Should Athletes Be Involved in Politics

This year, as the Black Lives Matter movement and the 2020 Presidential Election intertwined with professional sports, many fans questioned why athletes spend so much time advocating for causes so separate from their crafts.

This year, as the Black Lives Matter movement and the 2020 Presidential Election intertwined with professional sports, many fans questioned why athletes spend so much time advocating for causes so separate from their crafts. They wondered why politics couldn’t be kept out of sports, like they supposedly were in past decades. They argued that pro-athletes, paid astonishing sums of money to run around, transporting balls with their feet or their hands, have no place meddling in politics.

Some of these sentiments are understandable—it’s easy to dismiss professional sports as inessential entertainment. After all, watching people execute complex strategies to move a round object into a designated area can seem frivolous in contrast to political debates. However, sports are deeply connected to the fabric of humanity—they allow us to experience the visceral rush of competition and movement in an organized way. Sports are also a sort of universal language that, at its best, bridges people together regardless of race or language or socioeconomic status. Sports’ universality makes it very effective for creating social change, and athletes are justified in using their craft to spark political reform, just as any artist would.

Politics in sports aren’t a recent development. Long before Colin Kaepernick knelt during the national anthem to protest against police brutality, Jackie Robinson was a key figure in desegregation. Robinson’s very presence in Major League Baseball in the 1940s was a controversial action, and his playing alongside white players predated the Civil Rights Act of 1964 by a couple decades. In the 1970s, tennis player Billie Jean King advocated for gender equality. She lobbied for equal recognition and monetary prizes for women, and she arguably spearheaded the development of professional women’s tennis. To this day, at 76 years old, King continues to advocate her stance.

Sports and politics have long been interwoven, and the insistence on their separation tends to stem from double standards and racial discrimination, not any actual principle related to the necessity of separating sports and politics. When National Basketball Association (NBA) players LeBron James and Kevin Durant voiced negative opinions on Donald Trump, Fox News anchor Laura Ingraham told them to “shut up and dribble,” claiming that they got “paid $100 million a year to bounce a ball.” However, when National Football League (NFL) quarterback Drew Brees criticized kneeling during the national anthem, she defended him, claiming, “He’s allowed to have an opinion.” Brees definitely has a right to voice his opinion, but so do James and Durant. Society’s love of sports have given athletes a platform on which they’re entitled to exercise free speech, especially as it can allow athletes to do a lot of good in their community, fostering social acceptance.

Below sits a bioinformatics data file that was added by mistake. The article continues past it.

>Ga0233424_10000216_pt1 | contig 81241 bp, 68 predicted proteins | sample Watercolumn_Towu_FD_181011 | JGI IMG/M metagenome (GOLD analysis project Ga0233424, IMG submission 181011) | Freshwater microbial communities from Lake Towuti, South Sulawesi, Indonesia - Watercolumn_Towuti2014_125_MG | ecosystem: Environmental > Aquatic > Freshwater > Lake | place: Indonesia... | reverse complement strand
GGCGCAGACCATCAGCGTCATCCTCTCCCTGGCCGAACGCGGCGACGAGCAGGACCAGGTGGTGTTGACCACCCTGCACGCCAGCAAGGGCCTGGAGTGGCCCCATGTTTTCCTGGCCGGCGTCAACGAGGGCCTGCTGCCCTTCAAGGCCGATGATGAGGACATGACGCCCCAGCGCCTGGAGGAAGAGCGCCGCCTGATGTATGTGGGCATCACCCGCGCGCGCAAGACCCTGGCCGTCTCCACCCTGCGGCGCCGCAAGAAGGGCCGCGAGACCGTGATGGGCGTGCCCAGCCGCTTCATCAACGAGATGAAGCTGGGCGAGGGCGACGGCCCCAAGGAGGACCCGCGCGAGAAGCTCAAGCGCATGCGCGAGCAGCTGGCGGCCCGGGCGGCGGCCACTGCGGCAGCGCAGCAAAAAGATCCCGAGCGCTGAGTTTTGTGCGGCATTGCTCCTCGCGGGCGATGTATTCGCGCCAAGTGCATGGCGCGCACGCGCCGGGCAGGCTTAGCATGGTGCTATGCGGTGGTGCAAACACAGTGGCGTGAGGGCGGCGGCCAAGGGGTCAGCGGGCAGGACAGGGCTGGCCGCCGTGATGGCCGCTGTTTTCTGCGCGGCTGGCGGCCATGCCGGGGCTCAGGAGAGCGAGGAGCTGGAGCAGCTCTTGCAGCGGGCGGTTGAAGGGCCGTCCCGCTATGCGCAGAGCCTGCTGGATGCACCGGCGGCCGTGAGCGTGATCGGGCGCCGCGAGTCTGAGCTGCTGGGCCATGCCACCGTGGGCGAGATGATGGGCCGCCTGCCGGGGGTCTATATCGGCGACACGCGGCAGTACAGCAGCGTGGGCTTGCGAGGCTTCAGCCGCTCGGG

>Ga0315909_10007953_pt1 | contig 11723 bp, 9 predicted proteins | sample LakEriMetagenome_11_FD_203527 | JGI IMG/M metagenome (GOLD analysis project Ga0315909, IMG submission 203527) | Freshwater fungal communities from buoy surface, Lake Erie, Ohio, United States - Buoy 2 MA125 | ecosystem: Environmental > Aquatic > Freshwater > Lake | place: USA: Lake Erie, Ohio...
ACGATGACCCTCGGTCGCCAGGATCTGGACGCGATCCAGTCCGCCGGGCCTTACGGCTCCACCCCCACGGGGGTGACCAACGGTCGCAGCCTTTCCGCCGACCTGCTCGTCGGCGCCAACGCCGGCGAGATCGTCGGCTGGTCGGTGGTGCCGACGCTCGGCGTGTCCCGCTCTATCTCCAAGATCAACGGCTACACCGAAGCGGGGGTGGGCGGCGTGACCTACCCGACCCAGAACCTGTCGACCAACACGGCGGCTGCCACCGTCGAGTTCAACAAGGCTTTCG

For instance, sports can increase viewers’ exposure to people from different backgrounds and foreign ideas. Star soccer forward Mohammed Salah, an Egyptian winger, contributed to the reduction of Islamophobia and hate crimes in Liverpool, England, according to a Stanford University study. Before Salah’s signing, Islamophobia had been steadily increasing. In a 2015 YouGov survey, 60 percent of the public responded that Islam clashed with British values. Researchers used police data in the area, a survey of 8,000 self-identified Liverpool FC supporters, and over 15 million tweets from soccer fans to determine that hate crimes dropped by 19 percent and anti-Muslim comments online by 5 percent since Salah’s signing with the club in 2017. Through watching Salah’s interviews, games, and social media feed, viewers could understand Salah’s faith better. "Viewers see what a Muslim prayer looks like, perhaps for the first time, when Salah scores,” wrote the researchers. Salah has also used his platform to advocate for gender equality across the Middle East. If we repress athletes’ voices, we limit our capacity for positive societal change. Cases like Salah surely demonstrate why athletes deserve the space and time to discuss socio-political issues.

Through the meaning we assign them, sports can be more than just games. Not only can they be vehicles for change and advocacy, athletes, while larger than life figurines, are human beings who have the basic right to amalgamate politics into his or her craft like any other citizen. The universality and popularity of sports means that when athletes speak, many people listen, giving rise to voices usually underrepresented in society and politics.

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